UTIs can cause pain and inflammation, your veterinarian may decide it is best to describe something to help ease the pain and decrease the inflammation. This could be administered by pill or by injection. A non-steroidal anti-inflammatory will cost between $5 and $20, while injections can cost anywhere from $100 to $150.
Treatment for Underlying Conditions
Some underlying conditions can cause a dog to experience a UTI. Health conditions such as diabetes and Cushing’s disease can even lead to recurrent urinary tract infections. If your dog is expiring the UTI due to an underlying condition, they will need to treat the condition and the price of that is difficult to determine since the cause can vary. Your veterinarian would discuss the diagnosis, treatment plan, and costs directly with you.
Additional Costs to Anticipate
When your dog is brought into the veterinary clinic to be diagnosed and treated for a UTI, there are going to be some extra costs on top of the initial visit and medication. The veterinary staff must perform testing to properly diagnose the condition and treat it accordingly.
For a urinary tract infection, it is standard procedure to collect a sterile urine sample but additional testing may be necessary and will be determined by your veterinarian and will be based on your dog’s health status and history.
Additional costs can include the following:
This test will undoubtedly be needed to confirm the presence of a urinary tract infection. The staff will collect a sterile urine sample from your dog and perform laboratory testing. There are three different collection methods for urine that will result in varying costs. The typical overall cost of urinalysis is between $30 and $100 depending on the collection method.
Your veterinarian may decide it is best to get a blood panel on your dog during the visit. Bloodwork can give your veterinarian information regarding hydration, anemia, infection, blood clotting ability, and immune system response. Bloodwork can vary in pricing from $40 to $200 depending on the clinic and the type of chemistry panel completed, as different panels will check for different values.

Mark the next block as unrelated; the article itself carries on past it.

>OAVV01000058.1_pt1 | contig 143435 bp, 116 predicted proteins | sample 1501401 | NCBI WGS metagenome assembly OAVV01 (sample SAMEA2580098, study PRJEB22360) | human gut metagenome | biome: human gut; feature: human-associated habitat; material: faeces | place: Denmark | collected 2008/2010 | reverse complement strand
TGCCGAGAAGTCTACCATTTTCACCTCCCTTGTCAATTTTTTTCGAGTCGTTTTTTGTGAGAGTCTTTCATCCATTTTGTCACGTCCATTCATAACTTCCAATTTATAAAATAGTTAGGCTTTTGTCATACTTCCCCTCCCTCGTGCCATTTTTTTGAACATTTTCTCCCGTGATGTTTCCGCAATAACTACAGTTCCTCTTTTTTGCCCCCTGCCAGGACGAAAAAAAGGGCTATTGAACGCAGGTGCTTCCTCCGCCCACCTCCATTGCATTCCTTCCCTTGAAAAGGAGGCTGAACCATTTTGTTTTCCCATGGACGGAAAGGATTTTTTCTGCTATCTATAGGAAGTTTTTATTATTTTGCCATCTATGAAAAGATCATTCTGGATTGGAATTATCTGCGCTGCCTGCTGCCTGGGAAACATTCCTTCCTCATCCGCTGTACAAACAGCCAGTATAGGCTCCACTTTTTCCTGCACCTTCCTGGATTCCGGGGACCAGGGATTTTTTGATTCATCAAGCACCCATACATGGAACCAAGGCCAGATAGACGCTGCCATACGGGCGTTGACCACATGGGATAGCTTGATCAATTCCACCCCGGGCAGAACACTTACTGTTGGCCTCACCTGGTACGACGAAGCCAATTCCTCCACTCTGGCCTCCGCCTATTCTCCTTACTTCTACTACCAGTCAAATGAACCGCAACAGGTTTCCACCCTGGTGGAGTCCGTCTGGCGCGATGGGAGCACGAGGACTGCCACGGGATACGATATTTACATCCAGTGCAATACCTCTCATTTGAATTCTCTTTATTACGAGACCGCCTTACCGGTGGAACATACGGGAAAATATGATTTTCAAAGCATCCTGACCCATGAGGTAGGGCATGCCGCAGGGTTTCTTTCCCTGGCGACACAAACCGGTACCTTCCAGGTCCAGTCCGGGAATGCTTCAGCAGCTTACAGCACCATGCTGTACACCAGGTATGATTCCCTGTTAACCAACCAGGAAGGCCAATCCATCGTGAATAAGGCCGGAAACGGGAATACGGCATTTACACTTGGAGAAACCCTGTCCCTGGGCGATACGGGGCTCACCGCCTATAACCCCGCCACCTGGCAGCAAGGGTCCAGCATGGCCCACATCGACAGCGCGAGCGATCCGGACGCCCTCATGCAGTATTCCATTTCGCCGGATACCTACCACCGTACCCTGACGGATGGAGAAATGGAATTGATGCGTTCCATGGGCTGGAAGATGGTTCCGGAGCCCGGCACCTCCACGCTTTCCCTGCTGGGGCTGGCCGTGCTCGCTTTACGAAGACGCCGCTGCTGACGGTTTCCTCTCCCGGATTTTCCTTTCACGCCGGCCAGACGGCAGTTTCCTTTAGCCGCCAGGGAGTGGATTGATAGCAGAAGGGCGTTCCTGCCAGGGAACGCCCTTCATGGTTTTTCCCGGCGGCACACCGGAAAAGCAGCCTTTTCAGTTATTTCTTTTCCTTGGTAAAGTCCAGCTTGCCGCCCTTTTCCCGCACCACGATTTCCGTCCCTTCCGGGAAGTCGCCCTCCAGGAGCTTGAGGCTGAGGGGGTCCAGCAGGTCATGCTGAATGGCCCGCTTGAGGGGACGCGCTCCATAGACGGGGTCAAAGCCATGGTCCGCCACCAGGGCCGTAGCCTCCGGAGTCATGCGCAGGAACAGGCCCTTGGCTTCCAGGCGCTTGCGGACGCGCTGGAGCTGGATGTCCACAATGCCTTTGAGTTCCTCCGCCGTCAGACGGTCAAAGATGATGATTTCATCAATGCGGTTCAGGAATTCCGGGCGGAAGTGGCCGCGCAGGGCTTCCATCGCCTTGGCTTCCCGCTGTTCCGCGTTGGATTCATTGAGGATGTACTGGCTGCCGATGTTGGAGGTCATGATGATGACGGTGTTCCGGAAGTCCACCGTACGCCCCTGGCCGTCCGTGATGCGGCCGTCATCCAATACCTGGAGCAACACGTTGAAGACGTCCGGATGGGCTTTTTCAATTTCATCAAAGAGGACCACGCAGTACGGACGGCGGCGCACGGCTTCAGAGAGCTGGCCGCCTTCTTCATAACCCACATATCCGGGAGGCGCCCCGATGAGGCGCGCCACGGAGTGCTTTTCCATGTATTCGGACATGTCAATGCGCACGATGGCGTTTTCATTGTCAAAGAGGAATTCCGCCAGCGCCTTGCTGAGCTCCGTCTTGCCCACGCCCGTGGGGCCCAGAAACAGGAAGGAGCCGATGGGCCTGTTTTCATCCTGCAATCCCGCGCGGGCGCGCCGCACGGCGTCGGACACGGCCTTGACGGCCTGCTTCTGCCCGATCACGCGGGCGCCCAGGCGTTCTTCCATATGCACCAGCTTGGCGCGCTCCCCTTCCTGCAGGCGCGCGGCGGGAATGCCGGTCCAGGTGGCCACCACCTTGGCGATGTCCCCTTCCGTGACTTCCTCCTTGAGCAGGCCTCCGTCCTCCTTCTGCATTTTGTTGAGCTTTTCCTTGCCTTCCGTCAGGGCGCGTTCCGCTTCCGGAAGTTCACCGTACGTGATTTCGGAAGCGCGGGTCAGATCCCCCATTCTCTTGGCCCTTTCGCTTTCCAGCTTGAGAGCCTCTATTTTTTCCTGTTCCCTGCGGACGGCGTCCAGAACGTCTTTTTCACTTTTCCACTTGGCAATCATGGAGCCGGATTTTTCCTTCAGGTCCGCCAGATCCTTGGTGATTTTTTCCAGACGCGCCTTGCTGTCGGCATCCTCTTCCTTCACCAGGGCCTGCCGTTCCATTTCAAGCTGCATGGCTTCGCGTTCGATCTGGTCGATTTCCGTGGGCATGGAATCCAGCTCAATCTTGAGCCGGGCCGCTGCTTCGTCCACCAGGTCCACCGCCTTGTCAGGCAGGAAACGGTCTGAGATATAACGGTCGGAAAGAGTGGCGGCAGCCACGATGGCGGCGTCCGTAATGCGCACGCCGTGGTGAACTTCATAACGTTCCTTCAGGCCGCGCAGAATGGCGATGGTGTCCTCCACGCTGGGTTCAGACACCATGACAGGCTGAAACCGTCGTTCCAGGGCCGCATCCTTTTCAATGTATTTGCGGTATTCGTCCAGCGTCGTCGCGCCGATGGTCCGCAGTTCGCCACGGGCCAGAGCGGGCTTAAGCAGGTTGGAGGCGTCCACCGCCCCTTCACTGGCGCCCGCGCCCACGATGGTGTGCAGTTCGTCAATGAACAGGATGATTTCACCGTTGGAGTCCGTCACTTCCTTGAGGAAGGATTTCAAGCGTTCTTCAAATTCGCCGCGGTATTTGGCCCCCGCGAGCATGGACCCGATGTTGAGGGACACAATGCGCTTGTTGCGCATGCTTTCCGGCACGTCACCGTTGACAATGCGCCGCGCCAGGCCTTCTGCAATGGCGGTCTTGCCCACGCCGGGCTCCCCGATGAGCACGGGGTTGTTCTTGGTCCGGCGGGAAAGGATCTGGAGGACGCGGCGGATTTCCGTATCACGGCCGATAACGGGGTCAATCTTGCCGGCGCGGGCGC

If your veterinarian is suspecting your dog may be suffering from bladder or kidney stones in addition to a UTI, they may perform an X-ray to rule out these other conditions. An X-ray will typically run anywhere from $150 to $200.
An ultrasound is another procedure that may be necessary to accurately diagnose any additional problems with the urinary system. Ultrasounds can run anywhere from $200 to $350 in normal veterinary practice settings. The costs do increase at specialty clinics and can be as high as $500 in these circumstances.
How Do I Prevent My Dog From Contracting a UTI?
Urinary tract infections are preventable conditions. The best ways to prevent or decrease your dog’s risk of contracting a UTI include:
Does Pet Insurance Cover a Urinary Tract Infection?
Pet insurance comes with a wide range of different plan types offered by various companies. There are certainly plans available that will cover the cost of your dog’s urinary tract infection diagnosis and treatment. You will need to check with your insurance provider and go over your specific plan coverage to ensure that type of coverage is available.
What to Do for Your Dog’s Urinary Tract Infection
It’s easy for UTIs to go undetected as most of the time they are asymptomatic, though there are some tell-tale signs. Make sure you reach out to your veterinarian for an appointment if you notice any of the following signs, as the infection will require treatment.
The cost of veterinary care and the associated medication for the diagnosis and treatment of a urinary tract infection will vary depending on the factors mentioned above. If you feel your dog may be suffering from a UTI, it is important to get them to the veterinarian so that you can begin treatment and get rid of the infection before it is able to spread further into the urinary system.
Featured Image Credit: Lindsay Helms, Shutterstock